FAQs About Military Funeral Honors


If your loved one served in a branch of the military, he or she could be eligible for military funeral honors. Many aspects of the service will be handled by the Department of Defense if the deceased is eligible. To help ensure that your loved one receives the honors he or she deserves, here is what you need to know. 

Who Is Eligible?

Serving in a branch of the military does not automatically make someone eligible for military honors. In order to be eligible, at the time of death, the deceased has to be on active duty or in the Reserves. As a veteran, your loved one is eligible if he or she were honorably discharged. 

To prove eligibility, you must present the Department of Defense Form 214. It is provided at the time of discharge. If you do not have the form, you can request a copy from the National Archives. 

What Do You Need to Do?

In most instances, a military funeral honor can be arranged by simply alerting the funeral director of the request. If you are opting for a private cemetery burial, you can request a reimbursement for the funeral expenses. The form to request reimbursement is available through the Veterans Affairs. You will need to provide copies of the funeral-related bills, death certificate, and the DD Form 214.

However, if you are requesting burial in Arlington National Cemetery or any of the state veterans cemeteries, the government will compensate the funeral home directly for the memorial or service.  You only need to provide DD Form 214.

A Presidential Memorial Certificate can be requested through the Veterans Affairs nearest you. A copy of the death certificate is required. If your loved one is buried in a state or national veterans cemetery, the certificate is usually ordered on your behalf by the cemetery's staff.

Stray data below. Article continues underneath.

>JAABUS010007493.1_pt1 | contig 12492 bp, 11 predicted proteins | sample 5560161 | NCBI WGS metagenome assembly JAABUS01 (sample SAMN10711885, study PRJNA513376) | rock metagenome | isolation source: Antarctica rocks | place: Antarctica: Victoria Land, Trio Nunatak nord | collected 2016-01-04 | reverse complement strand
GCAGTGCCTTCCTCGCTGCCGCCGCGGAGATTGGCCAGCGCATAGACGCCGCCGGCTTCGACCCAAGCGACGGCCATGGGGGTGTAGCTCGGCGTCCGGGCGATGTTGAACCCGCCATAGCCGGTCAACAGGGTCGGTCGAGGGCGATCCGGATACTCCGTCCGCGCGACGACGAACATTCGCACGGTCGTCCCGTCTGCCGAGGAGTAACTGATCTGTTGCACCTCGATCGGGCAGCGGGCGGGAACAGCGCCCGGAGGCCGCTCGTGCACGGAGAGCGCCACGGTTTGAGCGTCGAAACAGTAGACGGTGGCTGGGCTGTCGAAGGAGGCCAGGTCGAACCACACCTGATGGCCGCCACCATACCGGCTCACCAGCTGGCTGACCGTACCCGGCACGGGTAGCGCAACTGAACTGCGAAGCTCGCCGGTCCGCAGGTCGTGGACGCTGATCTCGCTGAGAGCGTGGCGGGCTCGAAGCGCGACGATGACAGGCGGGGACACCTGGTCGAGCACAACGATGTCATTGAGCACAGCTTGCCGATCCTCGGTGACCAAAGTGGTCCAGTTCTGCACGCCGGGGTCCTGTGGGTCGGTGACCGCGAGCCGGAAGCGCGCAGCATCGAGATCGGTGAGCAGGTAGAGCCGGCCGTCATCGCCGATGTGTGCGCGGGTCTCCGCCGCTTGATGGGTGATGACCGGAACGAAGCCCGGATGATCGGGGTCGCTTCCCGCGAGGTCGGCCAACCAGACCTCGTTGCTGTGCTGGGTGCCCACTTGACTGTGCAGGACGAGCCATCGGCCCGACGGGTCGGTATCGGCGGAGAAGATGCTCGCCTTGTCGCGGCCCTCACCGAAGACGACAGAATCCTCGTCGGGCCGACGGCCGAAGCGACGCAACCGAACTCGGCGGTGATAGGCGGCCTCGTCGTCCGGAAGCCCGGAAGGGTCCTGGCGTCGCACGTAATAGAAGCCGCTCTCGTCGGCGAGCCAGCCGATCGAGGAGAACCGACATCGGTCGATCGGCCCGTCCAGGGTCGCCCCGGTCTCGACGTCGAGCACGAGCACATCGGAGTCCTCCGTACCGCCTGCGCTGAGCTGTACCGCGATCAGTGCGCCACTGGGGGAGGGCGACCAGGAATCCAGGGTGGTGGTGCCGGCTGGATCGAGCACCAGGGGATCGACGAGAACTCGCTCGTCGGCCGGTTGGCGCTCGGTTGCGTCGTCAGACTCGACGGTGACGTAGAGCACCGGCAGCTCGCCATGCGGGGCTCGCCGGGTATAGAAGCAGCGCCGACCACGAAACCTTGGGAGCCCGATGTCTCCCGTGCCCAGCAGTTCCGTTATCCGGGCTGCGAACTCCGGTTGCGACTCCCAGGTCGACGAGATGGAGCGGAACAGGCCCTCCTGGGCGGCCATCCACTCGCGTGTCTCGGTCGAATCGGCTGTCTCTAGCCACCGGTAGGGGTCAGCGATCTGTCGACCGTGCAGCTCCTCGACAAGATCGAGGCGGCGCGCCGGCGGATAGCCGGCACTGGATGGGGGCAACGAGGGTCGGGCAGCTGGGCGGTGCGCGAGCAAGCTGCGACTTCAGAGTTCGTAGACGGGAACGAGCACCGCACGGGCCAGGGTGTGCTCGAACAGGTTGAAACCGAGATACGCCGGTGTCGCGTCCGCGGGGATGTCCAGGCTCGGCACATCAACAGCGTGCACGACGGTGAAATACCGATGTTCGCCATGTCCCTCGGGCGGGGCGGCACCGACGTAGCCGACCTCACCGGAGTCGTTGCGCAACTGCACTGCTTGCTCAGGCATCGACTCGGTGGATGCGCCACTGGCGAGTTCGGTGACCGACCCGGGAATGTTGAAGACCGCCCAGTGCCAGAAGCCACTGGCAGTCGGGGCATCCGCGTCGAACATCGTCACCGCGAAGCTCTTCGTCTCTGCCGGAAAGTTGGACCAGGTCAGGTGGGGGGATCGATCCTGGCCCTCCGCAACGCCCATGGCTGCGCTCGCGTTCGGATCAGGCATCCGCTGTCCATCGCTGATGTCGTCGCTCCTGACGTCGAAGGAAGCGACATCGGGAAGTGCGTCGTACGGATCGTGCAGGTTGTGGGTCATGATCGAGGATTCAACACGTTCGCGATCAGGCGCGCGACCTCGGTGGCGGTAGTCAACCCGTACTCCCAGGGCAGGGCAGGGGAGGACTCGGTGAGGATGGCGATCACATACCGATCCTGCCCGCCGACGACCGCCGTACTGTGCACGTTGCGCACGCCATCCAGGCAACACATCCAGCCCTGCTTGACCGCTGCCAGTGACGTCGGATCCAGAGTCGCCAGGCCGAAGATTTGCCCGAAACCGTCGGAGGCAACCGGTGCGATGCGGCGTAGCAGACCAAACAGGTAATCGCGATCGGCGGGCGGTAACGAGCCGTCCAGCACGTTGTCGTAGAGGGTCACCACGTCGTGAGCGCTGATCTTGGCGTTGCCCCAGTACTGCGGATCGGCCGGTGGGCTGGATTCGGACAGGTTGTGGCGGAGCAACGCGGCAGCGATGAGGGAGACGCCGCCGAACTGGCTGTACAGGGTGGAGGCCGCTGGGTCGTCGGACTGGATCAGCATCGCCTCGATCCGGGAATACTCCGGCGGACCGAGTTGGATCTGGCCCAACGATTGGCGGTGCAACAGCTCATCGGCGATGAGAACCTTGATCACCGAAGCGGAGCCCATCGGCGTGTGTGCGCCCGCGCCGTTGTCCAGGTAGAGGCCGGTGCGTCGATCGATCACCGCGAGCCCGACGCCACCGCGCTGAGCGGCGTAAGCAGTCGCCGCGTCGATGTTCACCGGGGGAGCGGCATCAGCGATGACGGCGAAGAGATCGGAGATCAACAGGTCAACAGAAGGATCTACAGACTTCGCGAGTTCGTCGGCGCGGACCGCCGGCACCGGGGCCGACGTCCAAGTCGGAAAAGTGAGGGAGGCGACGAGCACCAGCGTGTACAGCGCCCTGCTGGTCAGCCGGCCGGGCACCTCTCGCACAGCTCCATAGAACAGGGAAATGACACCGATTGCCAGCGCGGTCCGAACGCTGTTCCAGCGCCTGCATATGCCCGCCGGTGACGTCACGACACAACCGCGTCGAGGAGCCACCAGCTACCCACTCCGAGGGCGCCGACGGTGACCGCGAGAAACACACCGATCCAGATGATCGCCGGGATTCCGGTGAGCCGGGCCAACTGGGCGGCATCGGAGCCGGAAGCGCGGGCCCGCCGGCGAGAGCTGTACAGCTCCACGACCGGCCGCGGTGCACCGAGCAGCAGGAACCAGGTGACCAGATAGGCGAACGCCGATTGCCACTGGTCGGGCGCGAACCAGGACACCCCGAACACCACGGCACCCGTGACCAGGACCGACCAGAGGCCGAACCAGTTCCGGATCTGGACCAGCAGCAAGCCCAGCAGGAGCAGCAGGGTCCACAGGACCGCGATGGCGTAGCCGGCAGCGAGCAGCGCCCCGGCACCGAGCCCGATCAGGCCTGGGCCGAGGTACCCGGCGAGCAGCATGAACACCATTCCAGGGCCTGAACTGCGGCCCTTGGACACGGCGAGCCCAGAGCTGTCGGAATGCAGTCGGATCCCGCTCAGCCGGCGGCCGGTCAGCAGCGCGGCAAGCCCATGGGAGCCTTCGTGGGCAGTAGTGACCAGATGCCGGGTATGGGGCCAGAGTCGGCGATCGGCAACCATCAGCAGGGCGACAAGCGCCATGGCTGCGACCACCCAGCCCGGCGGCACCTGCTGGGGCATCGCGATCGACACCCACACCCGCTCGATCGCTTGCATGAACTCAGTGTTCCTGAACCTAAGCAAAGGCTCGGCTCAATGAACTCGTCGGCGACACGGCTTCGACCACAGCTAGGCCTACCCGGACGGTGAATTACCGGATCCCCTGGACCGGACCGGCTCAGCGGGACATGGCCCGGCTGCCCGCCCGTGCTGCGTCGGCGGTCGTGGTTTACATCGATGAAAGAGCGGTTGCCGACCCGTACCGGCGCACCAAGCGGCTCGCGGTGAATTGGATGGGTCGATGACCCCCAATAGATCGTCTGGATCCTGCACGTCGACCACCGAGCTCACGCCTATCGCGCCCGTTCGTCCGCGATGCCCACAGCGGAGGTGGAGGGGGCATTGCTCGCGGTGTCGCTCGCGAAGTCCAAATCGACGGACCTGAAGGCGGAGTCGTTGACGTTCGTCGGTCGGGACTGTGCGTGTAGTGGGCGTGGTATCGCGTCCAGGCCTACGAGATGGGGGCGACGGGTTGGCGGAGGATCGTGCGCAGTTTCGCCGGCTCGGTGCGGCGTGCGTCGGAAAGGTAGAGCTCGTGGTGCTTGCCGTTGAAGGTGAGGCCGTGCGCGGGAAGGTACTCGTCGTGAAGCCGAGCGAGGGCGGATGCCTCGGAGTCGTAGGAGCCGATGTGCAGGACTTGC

What About the Headstone?

Veterans are entitled to have a special marker and headstone placed on their graves. If your loved one is buried in a private cemetery, a request to Veterans Affairs must be submitted. 

If the service is at a state or national veterans cemetery, the officials overseeing the cemetery will order the headstone or marker. The family has the right to select the inscription though.

The director at a local funeral home can provide you with additional details to ensure that your loved one receives the honors he or she deserves. 

For a funeral home that deals with veteran memorial services, contact a facility such as Hartsell Funeral Home.


29 January 2016

Planning Your Loved One’s Funeral

A couple of weeks ago, one of my dear family friend’s suffered the loss of her husband. After a brief illness, he passed away at a local hospital. Immediately after his passing, she started planning the funeral arrangements. She didn’t want his funeral to be a sad occasion. Instead, she wanted the service to celebrate his amazing life. She worked tirelessly with the professional staff at a local funeral home in order to plan the order and type of service for the funeral. On this blog, you will discover tips for planning a funeral service that will celebrate the life of your deceased loved one.